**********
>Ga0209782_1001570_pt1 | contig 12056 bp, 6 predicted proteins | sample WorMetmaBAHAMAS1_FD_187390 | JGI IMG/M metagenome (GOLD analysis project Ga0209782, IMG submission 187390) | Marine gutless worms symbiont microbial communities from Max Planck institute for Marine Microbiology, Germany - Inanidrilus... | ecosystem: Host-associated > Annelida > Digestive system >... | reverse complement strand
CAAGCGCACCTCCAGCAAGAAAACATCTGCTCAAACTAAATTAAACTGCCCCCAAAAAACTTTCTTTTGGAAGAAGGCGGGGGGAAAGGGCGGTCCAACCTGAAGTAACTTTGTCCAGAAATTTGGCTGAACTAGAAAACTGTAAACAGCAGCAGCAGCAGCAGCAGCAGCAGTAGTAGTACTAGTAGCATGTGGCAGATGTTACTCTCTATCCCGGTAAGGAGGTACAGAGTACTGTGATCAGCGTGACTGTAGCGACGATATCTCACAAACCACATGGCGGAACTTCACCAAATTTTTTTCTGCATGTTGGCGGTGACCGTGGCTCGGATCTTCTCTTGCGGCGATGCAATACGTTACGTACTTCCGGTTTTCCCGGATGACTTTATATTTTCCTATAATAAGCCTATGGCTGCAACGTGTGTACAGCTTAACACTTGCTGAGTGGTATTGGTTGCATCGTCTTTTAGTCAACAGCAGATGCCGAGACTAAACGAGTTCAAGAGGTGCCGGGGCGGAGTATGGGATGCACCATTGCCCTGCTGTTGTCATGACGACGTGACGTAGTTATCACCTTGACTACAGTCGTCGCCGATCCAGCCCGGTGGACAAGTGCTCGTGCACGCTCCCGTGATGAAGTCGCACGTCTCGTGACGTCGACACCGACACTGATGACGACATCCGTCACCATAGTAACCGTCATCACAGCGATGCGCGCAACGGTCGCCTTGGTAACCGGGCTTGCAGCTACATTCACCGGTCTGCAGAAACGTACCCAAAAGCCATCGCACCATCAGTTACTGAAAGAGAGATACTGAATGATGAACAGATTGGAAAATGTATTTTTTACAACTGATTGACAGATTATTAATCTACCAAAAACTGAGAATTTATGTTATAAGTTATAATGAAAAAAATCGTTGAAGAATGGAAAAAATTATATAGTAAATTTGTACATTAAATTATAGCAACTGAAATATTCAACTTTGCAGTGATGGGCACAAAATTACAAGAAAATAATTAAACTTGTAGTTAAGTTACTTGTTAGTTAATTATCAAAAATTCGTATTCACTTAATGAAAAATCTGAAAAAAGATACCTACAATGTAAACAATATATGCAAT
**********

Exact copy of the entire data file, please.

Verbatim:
>Ga0209782_1001570_pt1 | contig 12056 bp, 6 predicted proteins | sample WorMetmaBAHAMAS1_FD_187390 | JGI IMG/M metagenome (GOLD analysis project Ga0209782, IMG submission 187390) | Marine gutless worms symbiont microbial communities from Max Planck institute for Marine Microbiology, Germany - Inanidrilus... | ecosystem: Host-associated > Annelida > Digestive system >... | reverse complement strand
CAAGCGCACCTCCAGCAAGAAAACATCTGCTCAAACTAAATTAAACTGCCCCCAAAAAACTTTCTTTTGGAAGAAGGCGGGGGGAAAGGGCGGTCCAACCTGAAGTAACTTTGTCCAGAAATTTGGCTGAACTAGAAAACTGTAAACAGCAGCAGCAGCAGCAGCAGCAGCAGTAGTAGTACTAGTAGCATGTGGCAGATGTTACTCTCTATCCCGGTAAGGAGGTACAGAGTACTGTGATCAGCGTGACTGTAGCGACGATATCTCACAAACCACATGGCGGAACTTCACCAAATTTTTTTCTGCATGTTGGCGGTGACCGTGGCTCGGATCTTCTCTTGCGGCGATGCAATACGTTACGTACTTCCGGTTTTCCCGGATGACTTTATATTTTCCTATAATAAGCCTATGGCTGCAACGTGTGTACAGCTTAACACTTGCTGAGTGGTATTGGTTGCATCGTCTTTTAGTCAACAGCAGATGCCGAGACTAAACGAGTTCAAGAGGTGCCGGGGCGGAGTATGGGATGCACCATTGCCCTGCTGTTGTCATGACGACGTGACGTAGTTATCACCTTGACTACAGTCGTCGCCGATCCAGCCCGGTGGACAAGTGCTCGTGCACGCTCCCGTGATGAAGTCGCACGTCTCGTGACGTCGACACCGACACTGATGACGACATCCGTCACCATAGTAACCGTCATCACAGCGATGCGCGCAACGGTCGCCTTGGTAACCGGGCTTGCAGCTACATTCACCGGTCTGCAGAAACGTACCCAAAAGCCATCGCACCATCAGTTACTGAAAGAGAGATACTGAATGATGAACAGATTGGAAAATGTATTTTTTACAACTGATTGACAGATTATTAATCTACCAAAAACTGAGAATTTATGTTATAAGTTATAATGAAAAAAATCGTTGAAGAATGGAAAAAATTATATAGTAAATTTGTACATTAAATTATAGCAACTGAAATATTCAACTTTGCAGTGATGGGCACAAAATTACAAGAAAATAATTAAACTTGTAGTTAAGTTACTTGTTAGTTAATTATCAAAAATTCGTATTCACTTAATGAAAAATCTGAAAAAAGATACCTACAATGTAAACAATATATGCAAT